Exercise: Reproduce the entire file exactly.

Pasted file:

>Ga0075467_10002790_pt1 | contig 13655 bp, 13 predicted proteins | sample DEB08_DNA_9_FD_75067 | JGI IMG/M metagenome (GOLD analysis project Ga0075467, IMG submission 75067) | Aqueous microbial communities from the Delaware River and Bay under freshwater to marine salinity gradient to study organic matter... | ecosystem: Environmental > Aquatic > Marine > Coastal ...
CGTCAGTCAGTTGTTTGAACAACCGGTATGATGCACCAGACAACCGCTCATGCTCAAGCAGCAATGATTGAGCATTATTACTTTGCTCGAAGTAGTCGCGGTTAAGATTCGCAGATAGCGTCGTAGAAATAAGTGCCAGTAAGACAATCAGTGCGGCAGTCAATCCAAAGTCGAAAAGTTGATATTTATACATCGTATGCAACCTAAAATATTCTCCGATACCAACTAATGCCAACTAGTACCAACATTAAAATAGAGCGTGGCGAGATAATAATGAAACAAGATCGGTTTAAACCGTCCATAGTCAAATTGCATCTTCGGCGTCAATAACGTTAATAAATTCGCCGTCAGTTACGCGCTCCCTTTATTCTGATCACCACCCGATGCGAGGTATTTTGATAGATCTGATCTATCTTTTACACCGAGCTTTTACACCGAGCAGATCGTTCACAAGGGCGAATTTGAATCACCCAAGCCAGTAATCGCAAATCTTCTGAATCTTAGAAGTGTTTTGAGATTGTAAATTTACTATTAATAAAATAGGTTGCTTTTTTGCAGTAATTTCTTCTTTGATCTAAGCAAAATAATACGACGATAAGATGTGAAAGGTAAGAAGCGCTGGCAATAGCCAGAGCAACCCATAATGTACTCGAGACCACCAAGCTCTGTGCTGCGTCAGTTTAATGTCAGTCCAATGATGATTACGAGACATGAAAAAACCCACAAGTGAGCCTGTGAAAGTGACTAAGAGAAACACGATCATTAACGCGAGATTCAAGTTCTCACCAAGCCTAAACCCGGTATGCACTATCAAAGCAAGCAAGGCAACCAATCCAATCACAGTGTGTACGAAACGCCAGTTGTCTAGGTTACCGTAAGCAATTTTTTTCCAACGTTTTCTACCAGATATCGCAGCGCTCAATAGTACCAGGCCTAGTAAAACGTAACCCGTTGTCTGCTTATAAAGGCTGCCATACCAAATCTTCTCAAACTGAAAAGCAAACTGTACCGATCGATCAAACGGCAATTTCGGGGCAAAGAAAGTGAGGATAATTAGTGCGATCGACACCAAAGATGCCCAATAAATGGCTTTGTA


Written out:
>Ga0075467_10002790_pt1 | contig 13655 bp, 13 predicted proteins | sample DEB08_DNA_9_FD_75067 | JGI IMG/M metagenome (GOLD analysis project Ga0075467, IMG submission 75067) | Aqueous microbial communities from the Delaware River and Bay under freshwater to marine salinity gradient to study organic matter... | ecosystem: Environmental > Aquatic > Marine > Coastal ...
CGTCAGTCAGTTGTTTGAACAACCGGTATGATGCACCAGACAACCGCTCATGCTCAAGCAGCAATGATTGAGCATTATTACTTTGCTCGAAGTAGTCGCGGTTAAGATTCGCAGATAGCGTCGTAGAAATAAGTGCCAGTAAGACAATCAGTGCGGCAGTCAATCCAAAGTCGAAAAGTTGATATTTATACATCGTATGCAACCTAAAATATTCTCCGATACCAACTAATGCCAACTAGTACCAACATTAAAATAGAGCGTGGCGAGATAATAATGAAACAAGATCGGTTTAAACCGTCCATAGTCAAATTGCATCTTCGGCGTCAATAACGTTAATAAATTCGCCGTCAGTTACGCGCTCCCTTTATTCTGATCACCACCCGATGCGAGGTATTTTGATAGATCTGATCTATCTTTTACACCGAGCTTTTACACCGAGCAGATCGTTCACAAGGGCGAATTTGAATCACCCAAGCCAGTAATCGCAAATCTTCTGAATCTTAGAAGTGTTTTGAGATTGTAAATTTACTATTAATAAAATAGGTTGCTTTTTTGCAGTAATTTCTTCTTTGATCTAAGCAAAATAATACGACGATAAGATGTGAAAGGTAAGAAGCGCTGGCAATAGCCAGAGCAACCCATAATGTACTCGAGACCACCAAGCTCTGTGCTGCGTCAGTTTAATGTCAGTCCAATGATGATTACGAGACATGAAAAAACCCACAAGTGAGCCTGTGAAAGTGACTAAGAGAAACACGATCATTAACGCGAGATTCAAGTTCTCACCAAGCCTAAACCCGGTATGCACTATCAAAGCAAGCAAGGCAACCAATCCAATCACAGTGTGTACGAAACGCCAGTTGTCTAGGTTACCGTAAGCAATTTTTTTCCAACGTTTTCTACCAGATATCGCAGCGCTCAATAGTACCAGGCCTAGTAAAACGTAACCCGTTGTCTGCTTATAAAGGCTGCCATACCAAATCTTCTCAAACTGAAAAGCAAACTGTACCGATCGATCAAACGGCAATTTCGGGGCAAAGAAAGTGAGGATAATTAGTGCGATCGACACCAAAGATGCCCAATAAATGGCTTTGTA